Covid-19: South African businesses must predict cashflow during crisis
JOHANNESBURG – The modern world is facing a unique and unprecedented time. Lockdown and social distancing measures have been introduced across the globe, with South Africa implementing some of the strictest.
The South African government closed most businesses on March 27th in a bid to curb the spread of Covid-19 — a business confidence index has fallen to its lowest level since South African Chamber of Commerce and Industry started it in 1985.
Covid-19 has had a profound effect on all aspects of business operations, from the supply and demand of products, to logistics, profitability, and cash flow. Many businesses have been unprepared for the event of downtime, yielding an unstable cash flow which can make a business extremely vulnerable. Even businesses that were in good financial shape before the pandemic are suffering.
Accounting software firm, QuickBooks, conducted customer research into the current landscape of South African small and medium sized businesses (SMBs) to explore what they need the most to survive during the current crisis. Respondents claimed to feel unprepared for the severity of Covid-19’s impact on SMBs — when asked what they need the most right now to help their business survive, respondents identified being able to predict and see their cash flow and getting paid as three of the most important factors.
Here, we’ll take a look at how SMBs can predict their cash flow and plan their business to survive for the long run.
Cash flow is like oxygen to business
QuickBooks reported that 38 percent of South African SMBs have or are currently laying off employees and 49 percent are planning to. Certainly, cash flow management needs to be an integral element of a company’s overall Covid-19 strategy — how can you pay your workers and run your business without money? An additional 38 percent of SMBs are looking to change their business through predicting cashflow.
Business software and operations
Both the pandemic and QuickBooks’ research have highlighted how important business software is to adapt to the current situation, with respondents recognising software as a valuable asset in supporting operations during lockdown — maintaining it whilst cutting down on other non-essential expenditure.
With it being incredibly important to predict your cash flow with financial forecasts, available funds can be assessed through the right technology and software in real time with up-to-date financial information including income trends, gross profit margins, outgoings, and general trend of your businesses position in the current climate. Cash flow disruptions, including small gaps, can spiral into additional fees, delayed payments, and other damaging results for your business. SMBs are increasingly turning to technology because of their faster turnaround and integrating online processes is made possible with accounting software.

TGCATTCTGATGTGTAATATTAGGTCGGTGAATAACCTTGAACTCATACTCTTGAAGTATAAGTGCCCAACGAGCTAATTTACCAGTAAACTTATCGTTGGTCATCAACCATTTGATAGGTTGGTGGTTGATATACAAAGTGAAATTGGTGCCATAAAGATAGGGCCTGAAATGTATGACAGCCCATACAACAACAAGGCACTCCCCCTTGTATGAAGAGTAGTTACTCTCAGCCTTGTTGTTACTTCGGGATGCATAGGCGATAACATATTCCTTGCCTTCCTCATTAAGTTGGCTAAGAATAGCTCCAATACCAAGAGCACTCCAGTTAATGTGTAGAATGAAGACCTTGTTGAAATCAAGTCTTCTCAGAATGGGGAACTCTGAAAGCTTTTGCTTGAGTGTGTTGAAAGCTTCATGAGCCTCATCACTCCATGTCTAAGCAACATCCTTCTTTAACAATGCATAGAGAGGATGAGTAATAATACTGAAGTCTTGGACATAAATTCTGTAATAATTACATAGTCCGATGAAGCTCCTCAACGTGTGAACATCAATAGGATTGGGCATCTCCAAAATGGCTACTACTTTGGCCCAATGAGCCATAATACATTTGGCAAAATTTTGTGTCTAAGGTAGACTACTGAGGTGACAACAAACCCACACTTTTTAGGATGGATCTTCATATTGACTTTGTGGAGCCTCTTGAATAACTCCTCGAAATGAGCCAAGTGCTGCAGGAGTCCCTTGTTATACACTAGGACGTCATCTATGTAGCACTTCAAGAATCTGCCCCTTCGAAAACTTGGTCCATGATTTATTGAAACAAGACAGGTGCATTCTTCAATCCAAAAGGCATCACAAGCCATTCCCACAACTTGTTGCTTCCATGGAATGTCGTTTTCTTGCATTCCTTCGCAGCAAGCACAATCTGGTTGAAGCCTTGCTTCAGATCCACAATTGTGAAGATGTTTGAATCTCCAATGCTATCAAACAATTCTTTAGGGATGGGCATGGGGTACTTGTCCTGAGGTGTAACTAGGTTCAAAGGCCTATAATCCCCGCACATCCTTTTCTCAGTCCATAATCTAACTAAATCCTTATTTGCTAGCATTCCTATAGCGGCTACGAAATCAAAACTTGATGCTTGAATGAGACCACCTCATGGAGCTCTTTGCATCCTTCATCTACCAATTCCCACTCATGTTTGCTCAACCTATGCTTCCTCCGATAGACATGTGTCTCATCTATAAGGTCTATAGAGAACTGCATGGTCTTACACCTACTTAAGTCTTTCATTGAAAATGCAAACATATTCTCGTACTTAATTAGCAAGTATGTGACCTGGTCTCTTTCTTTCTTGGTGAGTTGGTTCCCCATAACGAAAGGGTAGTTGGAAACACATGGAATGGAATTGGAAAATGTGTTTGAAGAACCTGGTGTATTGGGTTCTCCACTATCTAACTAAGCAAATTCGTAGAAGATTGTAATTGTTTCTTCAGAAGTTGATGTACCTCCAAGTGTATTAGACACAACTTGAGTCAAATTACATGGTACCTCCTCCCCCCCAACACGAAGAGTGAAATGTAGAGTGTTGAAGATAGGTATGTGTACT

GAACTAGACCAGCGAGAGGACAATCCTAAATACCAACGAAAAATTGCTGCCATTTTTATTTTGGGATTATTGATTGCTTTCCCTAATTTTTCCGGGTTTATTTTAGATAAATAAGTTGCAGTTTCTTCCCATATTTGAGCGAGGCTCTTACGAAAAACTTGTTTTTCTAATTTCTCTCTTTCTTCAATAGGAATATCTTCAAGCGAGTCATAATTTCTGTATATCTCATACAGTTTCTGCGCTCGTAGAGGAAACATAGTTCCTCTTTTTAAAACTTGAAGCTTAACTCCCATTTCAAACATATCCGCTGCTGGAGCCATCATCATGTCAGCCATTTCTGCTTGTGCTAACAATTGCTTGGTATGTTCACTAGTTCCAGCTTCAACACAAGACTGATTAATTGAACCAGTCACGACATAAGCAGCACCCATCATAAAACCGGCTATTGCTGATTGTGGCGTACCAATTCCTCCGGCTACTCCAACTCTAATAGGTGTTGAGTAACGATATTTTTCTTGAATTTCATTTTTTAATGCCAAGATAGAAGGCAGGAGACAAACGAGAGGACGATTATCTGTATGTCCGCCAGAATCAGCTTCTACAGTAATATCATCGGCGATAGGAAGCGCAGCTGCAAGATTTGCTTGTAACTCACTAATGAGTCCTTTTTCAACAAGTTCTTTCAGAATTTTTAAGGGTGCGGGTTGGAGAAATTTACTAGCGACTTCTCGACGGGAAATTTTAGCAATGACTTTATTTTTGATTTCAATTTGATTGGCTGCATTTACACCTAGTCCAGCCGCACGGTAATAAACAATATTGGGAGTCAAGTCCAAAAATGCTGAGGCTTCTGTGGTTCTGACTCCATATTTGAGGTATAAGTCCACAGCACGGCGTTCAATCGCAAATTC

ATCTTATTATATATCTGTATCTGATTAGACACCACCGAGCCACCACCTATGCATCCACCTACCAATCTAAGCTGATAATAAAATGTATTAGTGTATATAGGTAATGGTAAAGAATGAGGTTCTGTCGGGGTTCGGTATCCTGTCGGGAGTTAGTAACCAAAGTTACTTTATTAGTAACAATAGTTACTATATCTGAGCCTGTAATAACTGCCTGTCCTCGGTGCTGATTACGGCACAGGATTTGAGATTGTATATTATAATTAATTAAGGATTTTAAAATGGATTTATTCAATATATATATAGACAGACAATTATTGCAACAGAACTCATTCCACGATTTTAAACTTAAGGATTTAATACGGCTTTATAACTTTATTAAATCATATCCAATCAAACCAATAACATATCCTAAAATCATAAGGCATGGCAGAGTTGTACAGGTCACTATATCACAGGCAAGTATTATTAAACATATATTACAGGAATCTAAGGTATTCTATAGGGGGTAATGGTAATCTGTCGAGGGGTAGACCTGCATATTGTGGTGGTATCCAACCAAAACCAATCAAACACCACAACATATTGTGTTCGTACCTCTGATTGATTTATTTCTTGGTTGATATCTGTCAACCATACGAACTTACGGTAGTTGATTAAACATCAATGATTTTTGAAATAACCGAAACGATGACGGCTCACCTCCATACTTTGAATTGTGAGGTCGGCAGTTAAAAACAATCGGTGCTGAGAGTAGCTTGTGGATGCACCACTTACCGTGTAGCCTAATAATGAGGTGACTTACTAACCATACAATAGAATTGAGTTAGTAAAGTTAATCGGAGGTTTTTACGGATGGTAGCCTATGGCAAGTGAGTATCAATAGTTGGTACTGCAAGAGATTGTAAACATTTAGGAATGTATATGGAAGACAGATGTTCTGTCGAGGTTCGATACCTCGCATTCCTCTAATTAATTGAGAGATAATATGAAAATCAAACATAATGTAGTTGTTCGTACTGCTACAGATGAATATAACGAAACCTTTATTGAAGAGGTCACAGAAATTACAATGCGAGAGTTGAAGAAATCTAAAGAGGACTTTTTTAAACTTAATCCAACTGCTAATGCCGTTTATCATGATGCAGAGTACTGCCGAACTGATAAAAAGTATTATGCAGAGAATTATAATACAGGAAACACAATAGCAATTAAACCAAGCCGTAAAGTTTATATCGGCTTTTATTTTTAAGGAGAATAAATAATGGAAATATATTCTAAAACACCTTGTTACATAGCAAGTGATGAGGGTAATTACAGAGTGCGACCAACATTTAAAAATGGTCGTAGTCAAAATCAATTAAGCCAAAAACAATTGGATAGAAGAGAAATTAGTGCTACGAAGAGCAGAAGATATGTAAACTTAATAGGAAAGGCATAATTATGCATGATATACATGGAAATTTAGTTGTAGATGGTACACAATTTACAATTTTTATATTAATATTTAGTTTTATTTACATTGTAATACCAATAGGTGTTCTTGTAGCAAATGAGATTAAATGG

Recent research found that cash flow was a primary concern for South African SMBs, with 91 percent having late payments in 2019. Additionally, with supply chain contracts being abandoned across the world, tracking your incomings has never been more important. QuickBooks reported that South Africa has had the most supply chain disruptions, which may result in lower confidence on their future across the board.
It will also give you, as a business owner, the means to plan in a disconcerted market. Things won’t be going back to normal soon, so planning accurately for the next year will help you sustain your business without frustration and with ease.
Furthermore, 30 percent of SMBs would like to see everything in one place, 59% have increased their usage of online tools such as video conferencing and digital marketplaces, and 32 percent are planning to do so, with respondents recognising telecommunications software as one of the most important assets to their business during the crisis.
Communication and cloud software are integral to smoothing out your business’ operations — remote working systems were starting to revolutionise the workplace, with large tech firms being the first to integrate it on top of existing processes including data storage, access to important tools, and instant messaging. For example, Microsoft Teams is a one-stop shop for all communication, including messaging, voice and video calls with large groups of people, file storage, and document sharing. Goldman Sachs predicted that spend on remote systems would grow at 30 percent from 2013 to 2018, however this was revised and increased by 20 percent to account for the fast adoption of cloud systems.
Although not all businesses had adopted remote systems prior to the outbreak, those that had quickly realised its benefits and could seamlessly migrate to cloud-based working without affecting their profits, remaining competitive and keeping a fast-paced remote work environment for all.
If your business hasn’t integrated business and telecommunications software, consider starting now to avoid being left behind.
It’s important to prioritise the most important things to help strengthen your business — don’t underestimate the importance of cash flow and consider investing in tools and software to help define and support your plans.
Lucy Desai is a content writer at QuickBooks South Africa.